|Op-ed: Al.com (By Special to The Birmingham News) -- Honor Our Veterans by Standing for Religious Freedom, November 13, 2012|
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November 13, 2012| By Katrina Lantos Swett
The following op-ed appeared on Al.com (By Special to The Birmingham News) on November 10, 2012.
We observe Veterans Day Monday and honor our fellow Americans who have bravely defended our freedoms and kept us safe and secure.
Especially over the past century, those who've donned the uniform have confronted freedom's most deadly foes. From Nazis in Europe to the Taliban in Afghanistan to al- Qaida around the world, America's adversaries frequently have ranked not only among the world's most violent aggressors, but among its worst abusers of fundamental human rights.
While names and places often change with time, the struggle between freedom and tyranny remains. It is not only America's struggle, but the world's. And it is being waged not solely with armaments but also with ideas.
Since its inception in 1998, the U.S. Commission on International Religious Freedom, on which I serve, has been engaged in this struggle. Inherent in religious freedom is the right of all people to think as they please, believe or not believe as their conscience dictates, peacefully practice their beliefs and express them publicly without fear or intimidation.
Created by Congress as an independent, bipartisan, federal body through the International Religious Freedom Act of 1998, our commission monitors religious freedom conditions around the world and recommends policies that will enhance freedom where it is imperiled. My colleagues and I assess, propose and press for decisive responses to violations ranging from killing, torture and detention to denial of permits to build houses of worship. We seek nothing less than for these concerns to become integrated fully into U.S. foreign policy.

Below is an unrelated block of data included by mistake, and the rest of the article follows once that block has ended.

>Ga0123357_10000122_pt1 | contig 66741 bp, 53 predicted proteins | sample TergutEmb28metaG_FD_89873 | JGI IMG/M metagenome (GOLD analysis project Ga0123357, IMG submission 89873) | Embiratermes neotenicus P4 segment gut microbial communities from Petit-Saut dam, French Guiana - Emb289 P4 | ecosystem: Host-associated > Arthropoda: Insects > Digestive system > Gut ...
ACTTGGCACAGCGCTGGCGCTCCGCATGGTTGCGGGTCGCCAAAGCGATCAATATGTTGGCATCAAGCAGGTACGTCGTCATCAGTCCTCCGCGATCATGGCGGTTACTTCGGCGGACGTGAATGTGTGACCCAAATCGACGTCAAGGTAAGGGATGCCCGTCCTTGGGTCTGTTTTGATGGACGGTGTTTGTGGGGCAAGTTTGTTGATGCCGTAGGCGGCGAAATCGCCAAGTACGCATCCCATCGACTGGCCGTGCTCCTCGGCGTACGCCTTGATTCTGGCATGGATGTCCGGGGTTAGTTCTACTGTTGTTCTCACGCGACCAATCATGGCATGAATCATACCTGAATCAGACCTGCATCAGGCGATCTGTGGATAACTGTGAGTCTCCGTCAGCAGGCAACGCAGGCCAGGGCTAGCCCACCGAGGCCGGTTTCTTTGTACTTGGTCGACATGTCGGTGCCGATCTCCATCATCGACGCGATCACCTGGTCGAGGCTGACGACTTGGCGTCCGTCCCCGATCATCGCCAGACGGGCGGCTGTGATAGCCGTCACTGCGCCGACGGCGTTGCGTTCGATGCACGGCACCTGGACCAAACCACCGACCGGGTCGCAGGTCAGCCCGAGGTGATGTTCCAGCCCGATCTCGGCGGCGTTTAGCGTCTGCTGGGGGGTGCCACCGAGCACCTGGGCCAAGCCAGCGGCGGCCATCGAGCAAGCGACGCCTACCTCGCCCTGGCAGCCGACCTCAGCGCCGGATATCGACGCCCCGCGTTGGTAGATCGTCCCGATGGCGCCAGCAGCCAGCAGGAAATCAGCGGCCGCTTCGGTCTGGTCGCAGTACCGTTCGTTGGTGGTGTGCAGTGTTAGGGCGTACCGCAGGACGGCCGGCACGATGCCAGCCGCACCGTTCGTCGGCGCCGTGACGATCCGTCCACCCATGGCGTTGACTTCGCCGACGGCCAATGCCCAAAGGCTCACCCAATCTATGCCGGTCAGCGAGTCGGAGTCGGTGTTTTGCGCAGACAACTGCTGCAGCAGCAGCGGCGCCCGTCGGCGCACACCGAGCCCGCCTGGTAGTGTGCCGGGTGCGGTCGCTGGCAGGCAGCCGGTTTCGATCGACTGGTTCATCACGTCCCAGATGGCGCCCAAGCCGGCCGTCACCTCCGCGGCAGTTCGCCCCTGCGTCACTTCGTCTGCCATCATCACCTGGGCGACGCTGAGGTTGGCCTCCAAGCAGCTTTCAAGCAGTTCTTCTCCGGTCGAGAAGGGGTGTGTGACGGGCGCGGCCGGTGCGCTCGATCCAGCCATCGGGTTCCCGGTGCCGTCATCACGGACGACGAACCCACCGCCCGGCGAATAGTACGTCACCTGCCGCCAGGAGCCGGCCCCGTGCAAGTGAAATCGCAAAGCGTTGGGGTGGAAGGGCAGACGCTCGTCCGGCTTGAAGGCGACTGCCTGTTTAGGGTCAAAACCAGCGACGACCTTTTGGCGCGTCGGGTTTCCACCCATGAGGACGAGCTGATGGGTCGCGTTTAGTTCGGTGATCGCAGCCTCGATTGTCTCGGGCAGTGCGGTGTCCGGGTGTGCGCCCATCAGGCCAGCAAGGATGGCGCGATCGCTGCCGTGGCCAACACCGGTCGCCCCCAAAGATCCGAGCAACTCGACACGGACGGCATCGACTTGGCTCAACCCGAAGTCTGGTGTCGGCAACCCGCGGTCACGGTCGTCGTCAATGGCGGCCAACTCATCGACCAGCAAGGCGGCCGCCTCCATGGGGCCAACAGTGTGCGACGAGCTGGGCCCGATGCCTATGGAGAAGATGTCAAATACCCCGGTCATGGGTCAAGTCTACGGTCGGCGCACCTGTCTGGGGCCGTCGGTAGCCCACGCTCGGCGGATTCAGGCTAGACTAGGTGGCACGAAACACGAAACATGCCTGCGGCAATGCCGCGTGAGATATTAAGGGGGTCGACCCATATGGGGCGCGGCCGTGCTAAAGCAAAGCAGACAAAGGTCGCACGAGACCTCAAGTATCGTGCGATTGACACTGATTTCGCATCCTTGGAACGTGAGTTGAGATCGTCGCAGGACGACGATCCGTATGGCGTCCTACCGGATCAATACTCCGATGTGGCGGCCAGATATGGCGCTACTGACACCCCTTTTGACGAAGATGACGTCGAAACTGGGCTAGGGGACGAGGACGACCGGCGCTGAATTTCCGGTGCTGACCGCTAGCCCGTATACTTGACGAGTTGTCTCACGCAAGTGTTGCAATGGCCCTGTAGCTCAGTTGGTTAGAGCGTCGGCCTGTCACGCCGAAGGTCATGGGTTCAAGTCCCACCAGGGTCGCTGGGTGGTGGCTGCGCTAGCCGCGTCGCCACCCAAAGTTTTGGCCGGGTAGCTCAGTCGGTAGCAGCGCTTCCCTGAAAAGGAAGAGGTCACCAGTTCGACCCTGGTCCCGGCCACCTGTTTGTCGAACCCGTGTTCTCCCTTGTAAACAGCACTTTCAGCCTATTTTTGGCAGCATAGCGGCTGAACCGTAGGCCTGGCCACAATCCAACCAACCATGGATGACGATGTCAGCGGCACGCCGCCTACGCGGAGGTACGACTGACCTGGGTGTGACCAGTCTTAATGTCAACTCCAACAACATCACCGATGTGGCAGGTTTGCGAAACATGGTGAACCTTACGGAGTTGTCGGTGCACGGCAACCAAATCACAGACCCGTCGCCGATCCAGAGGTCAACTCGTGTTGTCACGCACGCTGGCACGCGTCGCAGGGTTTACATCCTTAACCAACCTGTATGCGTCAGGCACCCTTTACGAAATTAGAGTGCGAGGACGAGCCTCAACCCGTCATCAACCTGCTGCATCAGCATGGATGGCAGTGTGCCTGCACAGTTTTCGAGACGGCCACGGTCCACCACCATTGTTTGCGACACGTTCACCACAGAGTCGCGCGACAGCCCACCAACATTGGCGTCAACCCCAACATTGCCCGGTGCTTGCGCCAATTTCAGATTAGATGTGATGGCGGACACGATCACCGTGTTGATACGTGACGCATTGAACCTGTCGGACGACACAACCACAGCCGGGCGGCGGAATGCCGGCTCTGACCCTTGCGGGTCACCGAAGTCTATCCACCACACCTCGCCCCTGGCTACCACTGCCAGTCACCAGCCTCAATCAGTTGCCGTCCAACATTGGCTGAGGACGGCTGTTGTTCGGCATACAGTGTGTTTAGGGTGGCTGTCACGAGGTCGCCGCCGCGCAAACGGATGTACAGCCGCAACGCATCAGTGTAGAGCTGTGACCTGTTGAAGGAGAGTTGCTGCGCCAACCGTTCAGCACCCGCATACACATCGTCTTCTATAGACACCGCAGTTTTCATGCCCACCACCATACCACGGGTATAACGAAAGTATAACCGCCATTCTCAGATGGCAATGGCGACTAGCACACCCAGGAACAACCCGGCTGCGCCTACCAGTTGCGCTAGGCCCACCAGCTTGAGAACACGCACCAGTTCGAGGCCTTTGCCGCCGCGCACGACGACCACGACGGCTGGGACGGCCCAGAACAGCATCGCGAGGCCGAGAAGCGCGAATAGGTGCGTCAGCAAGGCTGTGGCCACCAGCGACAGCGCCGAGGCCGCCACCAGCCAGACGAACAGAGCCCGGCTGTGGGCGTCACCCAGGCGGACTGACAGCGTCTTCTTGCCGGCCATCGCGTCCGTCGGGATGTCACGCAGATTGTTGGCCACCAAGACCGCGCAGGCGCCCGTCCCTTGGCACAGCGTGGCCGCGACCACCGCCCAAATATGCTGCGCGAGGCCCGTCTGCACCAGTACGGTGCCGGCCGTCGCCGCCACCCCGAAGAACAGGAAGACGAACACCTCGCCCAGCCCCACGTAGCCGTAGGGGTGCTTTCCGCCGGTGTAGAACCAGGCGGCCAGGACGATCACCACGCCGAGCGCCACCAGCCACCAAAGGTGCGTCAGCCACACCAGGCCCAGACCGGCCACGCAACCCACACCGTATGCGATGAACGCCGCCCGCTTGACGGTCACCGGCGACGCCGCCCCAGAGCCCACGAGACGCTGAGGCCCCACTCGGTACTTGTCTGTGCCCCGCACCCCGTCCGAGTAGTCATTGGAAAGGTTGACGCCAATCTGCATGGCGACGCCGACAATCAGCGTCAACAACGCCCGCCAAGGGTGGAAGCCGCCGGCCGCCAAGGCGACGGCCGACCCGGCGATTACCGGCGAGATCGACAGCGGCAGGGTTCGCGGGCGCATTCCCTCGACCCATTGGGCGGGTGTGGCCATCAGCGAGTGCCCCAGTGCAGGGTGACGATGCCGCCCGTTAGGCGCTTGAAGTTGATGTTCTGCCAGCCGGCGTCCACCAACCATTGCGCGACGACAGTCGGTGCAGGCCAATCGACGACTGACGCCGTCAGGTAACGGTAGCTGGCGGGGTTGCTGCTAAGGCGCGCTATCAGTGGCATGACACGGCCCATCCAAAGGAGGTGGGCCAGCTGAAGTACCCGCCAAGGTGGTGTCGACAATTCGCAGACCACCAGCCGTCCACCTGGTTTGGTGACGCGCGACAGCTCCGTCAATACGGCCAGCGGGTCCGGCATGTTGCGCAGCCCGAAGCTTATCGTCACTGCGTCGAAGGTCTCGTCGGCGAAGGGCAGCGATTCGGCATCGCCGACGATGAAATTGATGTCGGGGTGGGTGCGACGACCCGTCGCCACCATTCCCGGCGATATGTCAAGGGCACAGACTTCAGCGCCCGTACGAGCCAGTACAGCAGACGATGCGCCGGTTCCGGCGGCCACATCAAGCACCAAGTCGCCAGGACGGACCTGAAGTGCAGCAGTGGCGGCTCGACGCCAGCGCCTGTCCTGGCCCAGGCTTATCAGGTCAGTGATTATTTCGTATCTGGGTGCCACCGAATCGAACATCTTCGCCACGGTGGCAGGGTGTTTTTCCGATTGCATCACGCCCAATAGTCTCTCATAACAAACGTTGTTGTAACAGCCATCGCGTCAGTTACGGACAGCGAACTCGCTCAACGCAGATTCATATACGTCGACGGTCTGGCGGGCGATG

Why is defending religious freedom abroad so vital? Along with being a cherished American value, freedom of religion or belief is a basic right guaranteed by such international agreements as the 1948 Universal Declaration of Human Rights and the 1966 International Covenant on Civil and Political Rights.
Equally important, religious freedom violations often is the canary in the coal mine, an early-warning sign that a government is preparing to embark on violent aggression against its neighbors or even the world. As many of our oldest veterans can attest, when dictators with an appetite for conquest emerge, the first freedom they typically threaten is humanity's first freedom, the right to freedom of religion or belief.
In contrast, constitutional democracies and other governments that uphold religious freedom are far less inclined to wage war against each other. In fact, research confirms that nations that respect freedom of religion are more free, peaceful, prosperous, and stable than those that do not. Nations that fail to respect basic rights, including religious freedom, often are plagued by insecurity and instability, war and terror, and violent radical movements and activities.
Standing for religious freedom supports American values, advances universal human rights, and furthers the security and prosperity of the United States and the world.
As we honor our veterans, we can do no less than stand for all they have defended. For the sake of freedom, as well as prosperity and peace, let us honor America's sentinels of liberty by standing for humanity's first freedom across the globe.
Katrina Lantos Swett is the chairwoman of the U.S. Commission on International Religious Freedom.